Director Sabiha Sumar says the idea for the film grew out of her desire to document women's experiences during Partition, which led her to the records of the Constituent Assembly, oral histories of women in Pakistan and conversations with Urvashi Butalia and Ritu Menon in Delhi. When she approached Paromita Vohra, a Mumbai-based documentary filmmaker and writer with the story idea, it was a creative meeting of minds. Both women had addressed contemporary questions of gender, identity, custom and culture in their documentaries and short films. Moreover, Paromita Vohra, who is a Punjabi, had grown up listening to stories of how her family left Lahore for Delhi in 1947.

FOR Sabiha Sumar and Paromita Vohra, the dominant theme of Khamosh Pani is the way in which violence, particularly when associated with fundamentalism, plays out in women's lives. "In 1979, extremism was moving to the centre stage in Pakistan; spaces were closing up," says Sabiha Sumar. That was the year the Soviet Union intervened in Afghanistan; Pakistan, as a frontline state against the intervention, began to see a rise in Islamic fundamentalism tied to its support for the Mujahideen. Ayesha watches in appalled disbelief as her son, Salim, is abruptly transformed from an amiable, irreligious layabout into an unheeding zealot. His inexorable descent into self-righteous religion leaves his doting mother no place in his new world, which is peopled solely with like-minded men bent on gaining `respect and purpose' from an oppressive enforcement of Islam. Nor has he any time for his playful but outspoken girlfriend, Zubeida. Her angry and despairing taunt - "I read the Quran, too, but I also think!" - leaves Salim unmoved.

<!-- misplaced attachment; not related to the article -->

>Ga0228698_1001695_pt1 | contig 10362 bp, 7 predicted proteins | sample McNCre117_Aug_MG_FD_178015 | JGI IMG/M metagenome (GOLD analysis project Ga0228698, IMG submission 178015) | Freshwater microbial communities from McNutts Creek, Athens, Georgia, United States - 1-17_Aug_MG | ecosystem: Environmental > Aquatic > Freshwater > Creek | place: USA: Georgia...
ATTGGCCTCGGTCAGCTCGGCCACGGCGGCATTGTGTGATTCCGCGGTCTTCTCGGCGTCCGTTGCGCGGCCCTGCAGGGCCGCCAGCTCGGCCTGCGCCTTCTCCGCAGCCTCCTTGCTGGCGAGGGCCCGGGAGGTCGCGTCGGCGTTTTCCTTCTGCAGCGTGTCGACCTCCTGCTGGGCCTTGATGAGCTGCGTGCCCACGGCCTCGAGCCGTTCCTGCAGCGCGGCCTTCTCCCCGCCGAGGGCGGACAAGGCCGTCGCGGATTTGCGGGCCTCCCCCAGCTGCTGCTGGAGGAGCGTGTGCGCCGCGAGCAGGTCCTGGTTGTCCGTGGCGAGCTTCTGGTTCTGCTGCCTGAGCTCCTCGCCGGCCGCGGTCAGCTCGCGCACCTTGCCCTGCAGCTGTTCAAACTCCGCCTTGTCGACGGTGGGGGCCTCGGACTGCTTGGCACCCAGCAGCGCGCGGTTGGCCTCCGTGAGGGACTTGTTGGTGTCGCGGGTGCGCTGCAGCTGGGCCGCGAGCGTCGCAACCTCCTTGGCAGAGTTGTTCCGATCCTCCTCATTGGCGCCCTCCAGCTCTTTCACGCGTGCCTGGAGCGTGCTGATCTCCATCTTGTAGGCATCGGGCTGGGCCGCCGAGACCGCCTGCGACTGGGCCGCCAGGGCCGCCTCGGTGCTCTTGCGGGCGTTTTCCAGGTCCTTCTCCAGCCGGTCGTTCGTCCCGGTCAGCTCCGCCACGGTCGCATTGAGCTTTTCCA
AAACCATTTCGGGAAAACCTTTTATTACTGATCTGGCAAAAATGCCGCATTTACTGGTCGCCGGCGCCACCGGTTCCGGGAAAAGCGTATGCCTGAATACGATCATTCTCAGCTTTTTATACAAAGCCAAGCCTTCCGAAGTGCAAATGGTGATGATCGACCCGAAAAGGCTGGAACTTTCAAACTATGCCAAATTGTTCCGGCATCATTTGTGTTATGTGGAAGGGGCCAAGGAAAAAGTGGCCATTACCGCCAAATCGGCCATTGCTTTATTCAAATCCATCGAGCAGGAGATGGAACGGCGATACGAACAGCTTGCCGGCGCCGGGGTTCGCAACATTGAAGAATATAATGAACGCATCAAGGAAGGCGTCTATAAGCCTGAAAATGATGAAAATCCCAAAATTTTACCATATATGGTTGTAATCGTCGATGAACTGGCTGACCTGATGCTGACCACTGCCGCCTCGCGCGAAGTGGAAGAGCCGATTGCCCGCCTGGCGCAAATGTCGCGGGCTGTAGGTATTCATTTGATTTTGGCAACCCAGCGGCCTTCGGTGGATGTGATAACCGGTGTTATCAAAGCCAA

For Ayesha, this is Partition all over again. Once again, Charkhi, the village she has lived in all her life, is cowed by men who assume the role of arbiters and custodians of a society's behaviour and beliefs - agonisingly recalling the ways in which the Sikh men in her own family determined the fate of their women 30 years ago. And once again, women are silenced, thrust into roles of passive conformity, and made to prove their allegiance to the new order. "I wanted to connect the violence of 1947 to what was happening in 1979," says Sabiha Sumar.

A scene from the film.-

FOR all its weighty themes, however, Khamosh Pani is no bleak docu-drama. In fact, its extraordinary appeal flows from the fact that it is simply a good story, unfussy in the telling, and true to its milieu. Paromita Vohra and Sabiha Sumar do not shy away from the adroit use of the Bollywood staples of song, dance, and flashback - Ayesha's past is revealed in fleeting images from submerged memory. And it is often from the casual exchanges at the tea shop and the salon that a picture of the frightening change imminent in the social life of Charkhi emerges. "Do you know why Zia's barber says the word `election' when he cuts his hair?" Mahboob, the barber, jokes with his customers. "Because it makes Zia's hair stand on end and he can cut it better!" Their guffaws subside as they catch sight of Rashid and Mazhar, the fundamentalist leaders from the city who have come talent scouting in Charkhi, glowering silently at them.